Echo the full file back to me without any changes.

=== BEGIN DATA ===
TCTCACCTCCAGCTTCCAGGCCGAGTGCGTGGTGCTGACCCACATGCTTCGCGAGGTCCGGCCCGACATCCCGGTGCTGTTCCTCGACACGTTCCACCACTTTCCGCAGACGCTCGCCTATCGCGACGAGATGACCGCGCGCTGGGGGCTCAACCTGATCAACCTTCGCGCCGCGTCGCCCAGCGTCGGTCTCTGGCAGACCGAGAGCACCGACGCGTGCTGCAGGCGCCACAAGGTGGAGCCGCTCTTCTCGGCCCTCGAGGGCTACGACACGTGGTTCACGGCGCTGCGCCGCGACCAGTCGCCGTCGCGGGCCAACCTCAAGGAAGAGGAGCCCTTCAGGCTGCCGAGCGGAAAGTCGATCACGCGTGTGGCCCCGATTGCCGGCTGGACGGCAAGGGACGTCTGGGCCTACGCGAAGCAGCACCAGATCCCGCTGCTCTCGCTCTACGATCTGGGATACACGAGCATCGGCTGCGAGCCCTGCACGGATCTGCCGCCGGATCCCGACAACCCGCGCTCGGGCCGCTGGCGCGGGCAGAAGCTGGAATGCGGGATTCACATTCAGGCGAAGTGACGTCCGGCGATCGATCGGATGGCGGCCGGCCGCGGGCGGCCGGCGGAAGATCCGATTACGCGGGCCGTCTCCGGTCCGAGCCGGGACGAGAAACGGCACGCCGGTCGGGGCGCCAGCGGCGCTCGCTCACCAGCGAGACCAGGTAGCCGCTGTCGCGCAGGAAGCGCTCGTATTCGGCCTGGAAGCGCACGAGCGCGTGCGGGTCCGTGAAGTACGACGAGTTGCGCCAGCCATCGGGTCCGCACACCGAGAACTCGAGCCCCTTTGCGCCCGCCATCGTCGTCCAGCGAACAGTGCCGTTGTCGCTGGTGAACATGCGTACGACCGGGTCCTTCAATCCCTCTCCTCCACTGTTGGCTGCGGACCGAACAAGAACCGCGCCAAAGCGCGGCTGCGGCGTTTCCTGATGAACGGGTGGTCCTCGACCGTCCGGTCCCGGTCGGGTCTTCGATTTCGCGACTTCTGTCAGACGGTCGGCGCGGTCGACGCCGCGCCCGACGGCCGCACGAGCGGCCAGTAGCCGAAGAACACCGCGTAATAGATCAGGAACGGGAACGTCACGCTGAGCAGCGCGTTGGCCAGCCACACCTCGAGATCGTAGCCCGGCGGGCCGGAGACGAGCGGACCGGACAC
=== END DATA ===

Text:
TCTCACCTCCAGCTTCCAGGCCGAGTGCGTGGTGCTGACCCACATGCTTCGCGAGGTCCGGCCCGACATCCCGGTGCTGTTCCTCGACACGTTCCACCACTTTCCGCAGACGCTCGCCTATCGCGACGAGATGACCGCGCGCTGGGGGCTCAACCTGATCAACCTTCGCGCCGCGTCGCCCAGCGTCGGTCTCTGGCAGACCGAGAGCACCGACGCGTGCTGCAGGCGCCACAAGGTGGAGCCGCTCTTCTCGGCCCTCGAGGGCTACGACACGTGGTTCACGGCGCTGCGCCGCGACCAGTCGCCGTCGCGGGCCAACCTCAAGGAAGAGGAGCCCTTCAGGCTGCCGAGCGGAAAGTCGATCACGCGTGTGGCCCCGATTGCCGGCTGGACGGCAAGGGACGTCTGGGCCTACGCGAAGCAGCACCAGATCCCGCTGCTCTCGCTCTACGATCTGGGATACACGAGCATCGGCTGCGAGCCCTGCACGGATCTGCCGCCGGATCCCGACAACCCGCGCTCGGGCCGCTGGCGCGGGCAGAAGCTGGAATGCGGGATTCACATTCAGGCGAAGTGACGTCCGGCGATCGATCGGATGGCGGCCGGCCGCGGGCGGCCGGCGGAAGATCCGATTACGCGGGCCGTCTCCGGTCCGAGCCGGGACGAGAAACGGCACGCCGGTCGGGGCGCCAGCGGCGCTCGCTCACCAGCGAGACCAGGTAGCCGCTGTCGCGCAGGAAGCGCTCGTATTCGGCCTGGAAGCGCACGAGCGCGTGCGGGTCCGTGAAGTACGACGAGTTGCGCCAGCCATCGGGTCCGCACACCGAGAACTCGAGCCCCTTTGCGCCCGCCATCGTCGTCCAGCGAACAGTGCCGTTGTCGCTGGTGAACATGCGTACGACCGGGTCCTTCAATCCCTCTCCTCCACTGTTGGCTGCGGACCGAACAAGAACCGCGCCAAAGCGCGGCTGCGGCGTTTCCTGATGAACGGGTGGTCCTCGACCGTCCGGTCCCGGTCGGGTCTTCGATTTCGCGACTTCTGTCAGACGGTCGGCGCGGTCGACGCCGCGCCCGACGGCCGCACGAGCGGCCAGTAGCCGAAGAACACCGCGTAATAGATCAGGAACGGGAACGTCACGCTGAGCAGCGCGTTGGCCAGCCACACCTCGAGATCGTAGCCCGGCGGGCCGGAGACGAGCGGACCGGACAC